If I upgrade my sub to a higher-end 18" DIY unit or buy a B-stock Reaction Audio S-15 or something else, will I just end up shaking the whole house even worse than today? Or will I be able to run the sub(s) in such a manner as to improve my listening experience while reducing the whole-house reverberations? I've read a bunch of threads regarding building a home theater room inside a room with green glue, dual layers of drywall, etc. but I don't have the space or budget to tackle that at this time.

Thank you for any advice you can provide.

 

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Anything that you purchase in the ~$1000 range will be far louder at lower frequencies and shake parts of your house more. Two Marty Subs from the DIY section are considered straightforward ported 18" subs to build. They can be driven by the INUKE 3000DSP. They will shake every unsecured thing off walls and shelves in your basement and may even shake things in the first floor of your house.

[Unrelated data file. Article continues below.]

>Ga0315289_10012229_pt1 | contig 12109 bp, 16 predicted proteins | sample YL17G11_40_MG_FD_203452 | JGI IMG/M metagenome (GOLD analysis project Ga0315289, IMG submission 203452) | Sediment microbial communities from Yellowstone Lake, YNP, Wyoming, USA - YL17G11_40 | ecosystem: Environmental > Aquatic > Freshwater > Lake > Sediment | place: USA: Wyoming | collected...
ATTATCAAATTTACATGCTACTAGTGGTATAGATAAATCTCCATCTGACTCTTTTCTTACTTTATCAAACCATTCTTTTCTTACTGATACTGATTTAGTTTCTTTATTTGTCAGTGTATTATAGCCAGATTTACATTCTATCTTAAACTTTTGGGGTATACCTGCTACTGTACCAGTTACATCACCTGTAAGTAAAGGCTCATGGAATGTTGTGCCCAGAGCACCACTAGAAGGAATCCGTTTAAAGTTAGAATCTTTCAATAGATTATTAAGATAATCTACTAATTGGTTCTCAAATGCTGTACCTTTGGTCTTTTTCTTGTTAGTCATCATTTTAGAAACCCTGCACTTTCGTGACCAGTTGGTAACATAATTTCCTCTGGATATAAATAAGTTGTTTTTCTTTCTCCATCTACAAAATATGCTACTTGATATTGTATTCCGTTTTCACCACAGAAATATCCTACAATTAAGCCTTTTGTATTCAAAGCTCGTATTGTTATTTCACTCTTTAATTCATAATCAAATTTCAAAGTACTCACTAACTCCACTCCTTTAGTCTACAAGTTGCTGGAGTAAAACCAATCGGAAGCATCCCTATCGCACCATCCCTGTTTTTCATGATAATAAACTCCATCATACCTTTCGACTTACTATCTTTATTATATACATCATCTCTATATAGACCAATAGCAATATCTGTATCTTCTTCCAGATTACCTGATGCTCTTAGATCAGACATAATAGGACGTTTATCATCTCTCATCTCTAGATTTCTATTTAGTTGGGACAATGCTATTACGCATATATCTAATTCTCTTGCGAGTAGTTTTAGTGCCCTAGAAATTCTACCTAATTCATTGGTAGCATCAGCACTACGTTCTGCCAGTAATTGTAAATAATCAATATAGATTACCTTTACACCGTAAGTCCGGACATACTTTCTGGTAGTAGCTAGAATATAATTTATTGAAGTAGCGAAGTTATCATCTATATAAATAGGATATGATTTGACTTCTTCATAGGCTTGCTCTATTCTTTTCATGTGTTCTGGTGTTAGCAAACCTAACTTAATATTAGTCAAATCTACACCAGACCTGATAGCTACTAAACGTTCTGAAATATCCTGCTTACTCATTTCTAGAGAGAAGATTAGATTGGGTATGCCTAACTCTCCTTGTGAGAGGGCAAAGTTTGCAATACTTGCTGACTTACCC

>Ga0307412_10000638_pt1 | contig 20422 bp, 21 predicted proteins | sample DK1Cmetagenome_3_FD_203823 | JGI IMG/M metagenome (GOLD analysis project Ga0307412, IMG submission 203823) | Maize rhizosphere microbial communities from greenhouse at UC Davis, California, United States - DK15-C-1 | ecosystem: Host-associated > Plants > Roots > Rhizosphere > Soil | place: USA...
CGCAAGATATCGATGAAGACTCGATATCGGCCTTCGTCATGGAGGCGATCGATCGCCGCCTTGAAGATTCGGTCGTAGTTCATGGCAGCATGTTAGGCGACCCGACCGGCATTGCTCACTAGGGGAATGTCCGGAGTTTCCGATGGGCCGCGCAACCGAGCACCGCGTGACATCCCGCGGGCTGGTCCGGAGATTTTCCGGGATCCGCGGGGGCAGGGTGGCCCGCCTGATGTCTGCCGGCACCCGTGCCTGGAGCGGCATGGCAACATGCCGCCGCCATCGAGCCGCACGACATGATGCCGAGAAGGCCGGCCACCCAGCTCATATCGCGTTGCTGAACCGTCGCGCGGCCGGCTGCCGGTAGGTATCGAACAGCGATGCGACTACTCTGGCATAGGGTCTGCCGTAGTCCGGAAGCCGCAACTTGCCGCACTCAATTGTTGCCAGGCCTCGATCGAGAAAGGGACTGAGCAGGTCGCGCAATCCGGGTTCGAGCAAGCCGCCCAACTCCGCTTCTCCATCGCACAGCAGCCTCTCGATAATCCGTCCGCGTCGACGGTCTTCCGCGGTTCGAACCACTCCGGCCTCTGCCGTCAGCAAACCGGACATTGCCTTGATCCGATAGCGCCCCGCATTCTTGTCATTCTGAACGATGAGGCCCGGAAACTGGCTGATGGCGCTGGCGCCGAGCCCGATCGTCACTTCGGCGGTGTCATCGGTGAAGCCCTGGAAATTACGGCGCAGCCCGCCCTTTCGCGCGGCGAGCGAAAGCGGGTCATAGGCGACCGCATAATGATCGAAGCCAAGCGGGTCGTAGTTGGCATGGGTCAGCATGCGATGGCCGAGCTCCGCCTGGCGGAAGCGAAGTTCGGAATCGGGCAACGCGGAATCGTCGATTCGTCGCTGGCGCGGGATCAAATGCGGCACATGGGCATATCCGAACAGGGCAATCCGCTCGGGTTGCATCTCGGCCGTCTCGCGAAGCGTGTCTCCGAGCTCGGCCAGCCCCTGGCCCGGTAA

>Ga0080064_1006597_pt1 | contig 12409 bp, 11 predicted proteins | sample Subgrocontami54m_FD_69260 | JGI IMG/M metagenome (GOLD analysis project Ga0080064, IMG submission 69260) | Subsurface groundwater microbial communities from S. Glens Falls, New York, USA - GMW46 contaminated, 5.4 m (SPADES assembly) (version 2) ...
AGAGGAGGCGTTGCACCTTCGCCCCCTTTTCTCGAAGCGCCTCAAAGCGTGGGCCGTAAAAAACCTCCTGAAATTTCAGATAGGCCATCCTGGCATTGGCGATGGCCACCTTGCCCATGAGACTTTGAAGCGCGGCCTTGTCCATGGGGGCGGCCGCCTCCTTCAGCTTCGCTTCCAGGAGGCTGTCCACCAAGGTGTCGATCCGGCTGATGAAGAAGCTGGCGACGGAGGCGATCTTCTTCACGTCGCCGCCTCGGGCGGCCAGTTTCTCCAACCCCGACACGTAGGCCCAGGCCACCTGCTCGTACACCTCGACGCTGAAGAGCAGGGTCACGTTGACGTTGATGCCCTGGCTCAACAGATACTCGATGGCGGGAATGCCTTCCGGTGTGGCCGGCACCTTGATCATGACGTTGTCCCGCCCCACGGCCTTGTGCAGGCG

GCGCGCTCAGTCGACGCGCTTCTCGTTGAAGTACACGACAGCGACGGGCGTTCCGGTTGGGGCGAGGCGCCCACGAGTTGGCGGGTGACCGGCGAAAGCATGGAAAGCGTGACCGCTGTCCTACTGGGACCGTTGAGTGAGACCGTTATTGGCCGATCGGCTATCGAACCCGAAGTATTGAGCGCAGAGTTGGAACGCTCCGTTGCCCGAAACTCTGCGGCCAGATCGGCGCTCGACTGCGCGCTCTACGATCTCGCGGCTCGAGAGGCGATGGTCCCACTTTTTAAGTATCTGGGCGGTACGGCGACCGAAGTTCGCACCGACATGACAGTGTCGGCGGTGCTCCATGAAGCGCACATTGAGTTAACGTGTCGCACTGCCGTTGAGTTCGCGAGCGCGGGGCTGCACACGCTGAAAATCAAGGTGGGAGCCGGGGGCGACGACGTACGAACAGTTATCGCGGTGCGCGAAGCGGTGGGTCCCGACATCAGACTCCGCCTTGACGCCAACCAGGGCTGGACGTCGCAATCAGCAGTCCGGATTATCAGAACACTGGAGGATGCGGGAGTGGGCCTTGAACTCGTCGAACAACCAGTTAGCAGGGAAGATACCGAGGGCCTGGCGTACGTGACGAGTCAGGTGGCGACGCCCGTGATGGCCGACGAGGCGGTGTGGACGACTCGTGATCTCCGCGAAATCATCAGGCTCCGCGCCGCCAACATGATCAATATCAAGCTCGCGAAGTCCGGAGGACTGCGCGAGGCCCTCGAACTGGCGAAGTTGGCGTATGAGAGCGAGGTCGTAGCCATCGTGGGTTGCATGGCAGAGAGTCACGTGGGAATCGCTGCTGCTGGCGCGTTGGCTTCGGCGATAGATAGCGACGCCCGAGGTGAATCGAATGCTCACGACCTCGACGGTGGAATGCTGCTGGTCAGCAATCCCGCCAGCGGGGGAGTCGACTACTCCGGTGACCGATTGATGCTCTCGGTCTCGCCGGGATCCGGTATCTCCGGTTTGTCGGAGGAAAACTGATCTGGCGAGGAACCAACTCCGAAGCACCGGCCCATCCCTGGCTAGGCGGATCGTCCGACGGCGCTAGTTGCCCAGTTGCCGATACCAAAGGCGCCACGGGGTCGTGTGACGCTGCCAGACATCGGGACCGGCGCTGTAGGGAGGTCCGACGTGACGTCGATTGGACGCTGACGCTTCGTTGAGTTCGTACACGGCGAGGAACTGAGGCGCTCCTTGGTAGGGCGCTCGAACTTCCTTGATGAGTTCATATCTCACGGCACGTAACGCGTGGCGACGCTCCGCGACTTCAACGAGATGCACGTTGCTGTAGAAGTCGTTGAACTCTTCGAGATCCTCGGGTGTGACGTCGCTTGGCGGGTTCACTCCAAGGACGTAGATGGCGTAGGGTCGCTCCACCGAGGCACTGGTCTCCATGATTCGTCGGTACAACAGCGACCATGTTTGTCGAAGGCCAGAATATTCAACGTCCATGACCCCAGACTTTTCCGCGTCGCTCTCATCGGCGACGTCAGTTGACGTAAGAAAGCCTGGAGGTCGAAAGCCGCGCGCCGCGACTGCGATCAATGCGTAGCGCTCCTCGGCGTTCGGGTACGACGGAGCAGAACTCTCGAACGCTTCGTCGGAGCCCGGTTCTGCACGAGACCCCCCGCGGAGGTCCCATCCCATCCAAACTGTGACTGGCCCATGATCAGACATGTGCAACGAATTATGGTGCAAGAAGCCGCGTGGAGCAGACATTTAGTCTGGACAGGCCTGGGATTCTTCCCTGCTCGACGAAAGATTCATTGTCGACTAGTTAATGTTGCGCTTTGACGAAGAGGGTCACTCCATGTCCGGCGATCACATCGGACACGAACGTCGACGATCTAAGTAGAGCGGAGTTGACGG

Twenty-plus years ago in a dedicated ~1300 cubic foot AV room in the basement, I used two ~8 cu ft 15" ported woofers. When I arrived home sometimes in the evening, I could hear (not that loud) the bass (cds for testing car audio applications) in the driveway that my son and his friends were playing.
 

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A DIY route will net you the best results for the money.

Since you already have the sub amp (inuke) I would build two SI 18" if it fits your budget - given your room size. I would visit the DIY sound group website and find a sealed 18" design and purchase the flat pack also.

The Reaction Audio S-15 subs are fantastic subs. They are currently $499 B-Stock (as you stated) so you could purchase 2. That will help with nulls and a little output also. They come with a warranty and free shipping, which is nice. However, the only down side is the 24hz extension. You will probably see 21hz in your large room, but not much output. Some movies require below 24hz extension, and even below 20hz.

If you do not mind going the DIY route, that has my vote. That will probably net you the best experience. And as I said, you already have the amp, which puts a big dent in the overall cost of a DIY build.